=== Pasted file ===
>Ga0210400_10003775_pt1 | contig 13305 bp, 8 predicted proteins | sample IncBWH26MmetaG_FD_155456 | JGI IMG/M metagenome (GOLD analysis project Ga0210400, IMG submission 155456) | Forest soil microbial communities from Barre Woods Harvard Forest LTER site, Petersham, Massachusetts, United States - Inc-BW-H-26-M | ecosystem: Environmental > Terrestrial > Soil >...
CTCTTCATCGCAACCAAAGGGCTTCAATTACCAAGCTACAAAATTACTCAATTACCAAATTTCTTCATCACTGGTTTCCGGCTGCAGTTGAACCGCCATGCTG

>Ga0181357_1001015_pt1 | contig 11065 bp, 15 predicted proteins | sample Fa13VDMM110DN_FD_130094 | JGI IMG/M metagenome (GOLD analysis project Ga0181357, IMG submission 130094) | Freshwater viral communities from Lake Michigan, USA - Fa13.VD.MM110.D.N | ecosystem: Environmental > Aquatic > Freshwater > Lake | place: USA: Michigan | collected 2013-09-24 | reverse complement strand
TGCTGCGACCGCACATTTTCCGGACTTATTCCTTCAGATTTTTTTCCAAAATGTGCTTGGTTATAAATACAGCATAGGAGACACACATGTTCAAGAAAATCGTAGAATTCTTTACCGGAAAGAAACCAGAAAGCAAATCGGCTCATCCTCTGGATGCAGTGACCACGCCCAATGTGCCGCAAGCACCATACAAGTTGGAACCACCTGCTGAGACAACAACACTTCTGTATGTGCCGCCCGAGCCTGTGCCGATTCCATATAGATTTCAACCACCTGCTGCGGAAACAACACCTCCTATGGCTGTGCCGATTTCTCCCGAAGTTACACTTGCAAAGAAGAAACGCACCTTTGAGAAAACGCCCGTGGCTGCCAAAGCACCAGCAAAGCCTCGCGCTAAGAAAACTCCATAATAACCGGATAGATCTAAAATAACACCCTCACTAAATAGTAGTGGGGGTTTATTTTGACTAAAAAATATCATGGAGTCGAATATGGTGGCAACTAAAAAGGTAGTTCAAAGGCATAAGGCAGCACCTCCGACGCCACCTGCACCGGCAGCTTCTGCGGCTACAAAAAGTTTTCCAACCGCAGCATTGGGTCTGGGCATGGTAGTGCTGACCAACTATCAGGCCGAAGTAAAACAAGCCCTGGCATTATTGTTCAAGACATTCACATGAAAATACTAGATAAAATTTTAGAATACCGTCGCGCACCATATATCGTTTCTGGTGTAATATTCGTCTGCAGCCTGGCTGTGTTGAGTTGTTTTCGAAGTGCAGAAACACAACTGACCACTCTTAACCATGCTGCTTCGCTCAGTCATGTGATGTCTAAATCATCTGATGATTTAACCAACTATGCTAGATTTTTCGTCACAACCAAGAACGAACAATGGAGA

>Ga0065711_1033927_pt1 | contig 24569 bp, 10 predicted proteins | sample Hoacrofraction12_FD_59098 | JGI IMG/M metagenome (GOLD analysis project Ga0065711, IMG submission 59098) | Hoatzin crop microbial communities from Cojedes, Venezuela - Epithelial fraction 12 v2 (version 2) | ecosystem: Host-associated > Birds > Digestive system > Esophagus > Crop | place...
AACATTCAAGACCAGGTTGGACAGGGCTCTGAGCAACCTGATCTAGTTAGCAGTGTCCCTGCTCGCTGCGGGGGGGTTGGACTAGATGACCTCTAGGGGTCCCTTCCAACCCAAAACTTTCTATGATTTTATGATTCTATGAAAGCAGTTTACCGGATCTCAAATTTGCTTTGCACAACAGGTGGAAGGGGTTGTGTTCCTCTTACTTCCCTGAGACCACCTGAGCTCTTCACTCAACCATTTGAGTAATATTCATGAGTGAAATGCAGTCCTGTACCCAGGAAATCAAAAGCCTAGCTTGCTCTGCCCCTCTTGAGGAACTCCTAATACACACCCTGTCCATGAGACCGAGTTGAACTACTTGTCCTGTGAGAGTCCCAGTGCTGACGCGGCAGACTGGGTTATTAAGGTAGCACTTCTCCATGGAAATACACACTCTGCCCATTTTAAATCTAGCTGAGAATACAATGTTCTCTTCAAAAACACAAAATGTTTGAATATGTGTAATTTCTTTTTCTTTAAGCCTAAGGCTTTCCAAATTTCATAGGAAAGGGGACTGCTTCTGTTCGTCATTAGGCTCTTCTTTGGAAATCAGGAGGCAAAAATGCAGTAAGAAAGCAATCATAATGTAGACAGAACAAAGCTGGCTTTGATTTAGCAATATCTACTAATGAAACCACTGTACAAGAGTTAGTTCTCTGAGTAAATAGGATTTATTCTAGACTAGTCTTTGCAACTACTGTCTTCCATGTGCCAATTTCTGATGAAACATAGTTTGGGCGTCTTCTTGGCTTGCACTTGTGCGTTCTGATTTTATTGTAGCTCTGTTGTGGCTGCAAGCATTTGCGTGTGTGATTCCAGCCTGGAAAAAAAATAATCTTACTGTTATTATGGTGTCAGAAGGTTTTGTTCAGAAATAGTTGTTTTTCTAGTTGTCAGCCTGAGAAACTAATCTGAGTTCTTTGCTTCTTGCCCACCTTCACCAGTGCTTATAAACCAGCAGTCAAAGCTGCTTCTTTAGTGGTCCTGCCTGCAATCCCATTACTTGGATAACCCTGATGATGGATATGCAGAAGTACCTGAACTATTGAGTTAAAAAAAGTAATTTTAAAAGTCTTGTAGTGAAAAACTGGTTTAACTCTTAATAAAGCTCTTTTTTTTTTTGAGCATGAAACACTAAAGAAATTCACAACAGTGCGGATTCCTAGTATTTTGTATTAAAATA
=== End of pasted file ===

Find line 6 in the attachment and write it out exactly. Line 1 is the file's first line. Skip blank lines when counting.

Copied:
AACATTCAAGACCAGGTTGGACAGGGCTCTGAGCAACCTGATCTAGTTAGCAGTGTCCCTGCTCGCTGCGGGGGGGTTGGACTAGATGACCTCTAGGGGTCCCTTCCAACCCAAAACTTTCTATGATTTTATGATTCTATGAAAGCAGTTTACCGGATCTCAAATTTGCTTTGCACAACAGGTGGAAGGGGTTGTGTTCCTCTTACTTCCCTGAGACCACCTGAGCTCTTCACTCAACCATTTGAGTAATATTCATGAGTGAAATGCAGTCCTGTACCCAGGAAATCAAAAGCCTAGCTTGCTCTGCCCCTCTTGAGGAACTCCTAATACACACCCTGTCCATGAGACCGAGTTGAACTACTTGTCCTGTGAGAGTCCCAGTGCTGACGCGGCAGACTGGGTTATTAAGGTAGCACTTCTCCATGGAAATACACACTCTGCCCATTTTAAATCTAGCTGAGAATACAATGTTCTCTTCAAAAACACAAAATGTTTGAATATGTGTAATTTCTTTTTCTTTAAGCCTAAGGCTTTCCAAATTTCATAGGAAAGGGGACTGCTTCTGTTCGTCATTAGGCTCTTCTTTGGAAATCAGGAGGCAAAAATGCAGTAAGAAAGCAATCATAATGTAGACAGAACAAAGCTGGCTTTGATTTAGCAATATCTACTAATGAAACCACTGTACAAGAGTTAGTTCTCTGAGTAAATAGGATTTATTCTAGACTAGTCTTTGCAACTACTGTCTTCCATGTGCCAATTTCTGATGAAACATAGTTTGGGCGTCTTCTTGGCTTGCACTTGTGCGTTCTGATTTTATTGTAGCTCTGTTGTGGCTGCAAGCATTTGCGTGTGTGATTCCAGCCTGGAAAAAAAATAATCTTACTGTTATTATGGTGTCAGAAGGTTTTGTTCAGAAATAGTTGTTTTTCTAGTTGTCAGCCTGAGAAACTAATCTGAGTTCTTTGCTTCTTGCCCACCTTCACCAGTGCTTATAAACCAGCAGTCAAAGCTGCTTCTTTAGTGGTCCTGCCTGCAATCCCATTACTTGGATAACCCTGATGATGGATATGCAGAAGTACCTGAACTATTGAGTTAAAAAAAGTAATTTTAAAAGTCTTGTAGTGAAAAACTGGTTTAACTCTTAATAAAGCTCTTTTTTTTTTTGAGCATGAAACACTAAAGAAATTCACAACAGTGCGGATTCCTAGTATTTTGTATTAAAATA